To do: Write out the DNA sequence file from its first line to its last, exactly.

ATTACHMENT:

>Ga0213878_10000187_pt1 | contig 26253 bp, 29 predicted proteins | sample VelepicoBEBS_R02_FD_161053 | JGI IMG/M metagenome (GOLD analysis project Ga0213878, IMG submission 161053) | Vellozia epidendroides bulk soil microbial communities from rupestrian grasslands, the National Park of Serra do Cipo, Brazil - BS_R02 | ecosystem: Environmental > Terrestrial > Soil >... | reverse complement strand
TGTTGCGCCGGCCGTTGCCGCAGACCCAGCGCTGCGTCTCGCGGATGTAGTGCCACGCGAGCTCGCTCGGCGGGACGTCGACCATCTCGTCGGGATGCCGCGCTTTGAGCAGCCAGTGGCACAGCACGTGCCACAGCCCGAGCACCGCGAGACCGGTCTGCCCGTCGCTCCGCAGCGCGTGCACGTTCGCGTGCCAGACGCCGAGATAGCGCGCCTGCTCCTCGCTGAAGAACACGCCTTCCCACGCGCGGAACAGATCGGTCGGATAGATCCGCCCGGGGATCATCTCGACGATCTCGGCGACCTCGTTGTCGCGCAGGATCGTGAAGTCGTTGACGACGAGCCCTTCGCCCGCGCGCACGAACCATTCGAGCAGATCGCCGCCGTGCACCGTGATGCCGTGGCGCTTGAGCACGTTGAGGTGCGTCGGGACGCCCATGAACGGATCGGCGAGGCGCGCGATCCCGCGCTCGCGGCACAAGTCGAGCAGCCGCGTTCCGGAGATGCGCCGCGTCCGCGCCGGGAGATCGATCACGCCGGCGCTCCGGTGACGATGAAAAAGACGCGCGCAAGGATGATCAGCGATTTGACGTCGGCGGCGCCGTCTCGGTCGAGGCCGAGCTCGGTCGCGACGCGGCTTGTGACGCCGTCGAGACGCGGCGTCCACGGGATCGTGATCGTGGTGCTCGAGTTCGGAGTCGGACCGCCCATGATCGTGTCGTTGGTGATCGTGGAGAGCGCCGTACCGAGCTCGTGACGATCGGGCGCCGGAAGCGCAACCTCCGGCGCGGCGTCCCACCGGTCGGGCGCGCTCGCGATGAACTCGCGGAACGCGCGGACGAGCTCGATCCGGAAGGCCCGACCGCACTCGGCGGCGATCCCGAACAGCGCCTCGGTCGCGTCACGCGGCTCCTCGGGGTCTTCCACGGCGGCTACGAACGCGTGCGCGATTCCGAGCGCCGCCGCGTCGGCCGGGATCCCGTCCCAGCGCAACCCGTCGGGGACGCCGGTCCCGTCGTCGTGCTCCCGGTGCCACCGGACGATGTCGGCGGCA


>Ga0213878_10000187_pt1 | contig 26253 bp, 29 predicted proteins | sample VelepicoBEBS_R02_FD_161053 | JGI IMG/M metagenome (GOLD analysis project Ga0213878, IMG submission 161053) | Vellozia epidendroides bulk soil microbial communities from rupestrian grasslands, the National Park of Serra do Cipo, Brazil - BS_R02 | ecosystem: Environmental > Terrestrial > Soil >... | reverse complement strand
TGTTGCGCCGGCCGTTGCCGCAGACCCAGCGCTGCGTCTCGCGGATGTAGTGCCACGCGAGCTCGCTCGGCGGGACGTCGACCATCTCGTCGGGATGCCGCGCTTTGAGCAGCCAGTGGCACAGCACGTGCCACAGCCCGAGCACCGCGAGACCGGTCTGCCCGTCGCTCCGCAGCGCGTGCACGTTCGCGTGCCAGACGCCGAGATAGCGCGCCTGCTCCTCGCTGAAGAACACGCCTTCCCACGCGCGGAACAGATCGGTCGGATAGATCCGCCCGGGGATCATCTCGACGATCTCGGCGACCTCGTTGTCGCGCAGGATCGTGAAGTCGTTGACGACGAGCCCTTCGCCCGCGCGCACGAACCATTCGAGCAGATCGCCGCCGTGCACCGTGATGCCGTGGCGCTTGAGCACGTTGAGGTGCGTCGGGACGCCCATGAACGGATCGGCGAGGCGCGCGATCCCGCGCTCGCGGCACAAGTCGAGCAGCCGCGTTCCGGAGATGCGCCGCGTCCGCGCCGGGAGATCGATCACGCCGGCGCTCCGGTGACGATGAAAAAGACGCGCGCAAGGATGATCAGCGATTTGACGTCGGCGGCGCCGTCTCGGTCGAGGCCGAGCTCGGTCGCGACGCGGCTTGTGACGCCGTCGAGACGCGGCGTCCACGGGATCGTGATCGTGGTGCTCGAGTTCGGAGTCGGACCGCCCATGATCGTGTCGTTGGTGATCGTGGAGAGCGCCGTACCGAGCTCGTGACGATCGGGCGCCGGAAGCGCAACCTCCGGCGCGGCGTCCCACCGGTCGGGCGCGCTCGCGATGAACTCGCGGAACGCGCGGACGAGCTCGATCCGGAAGGCCCGACCGCACTCGGCGGCGATCCCGAACAGCGCCTCGGTCGCGTCACGCGGCTCCTCGGGGTCTTCCACGGCGGCTACGAACGCGTGCGCGATTCCGAGCGCCGCCGCGTCGGCCGGGATCCCGTCCCAGCGCAACCCGTCGGGGACGCCGGTCCCGTCGTCGTGCTCCCGGTGCCACCGGACGATGTCGGCGGCA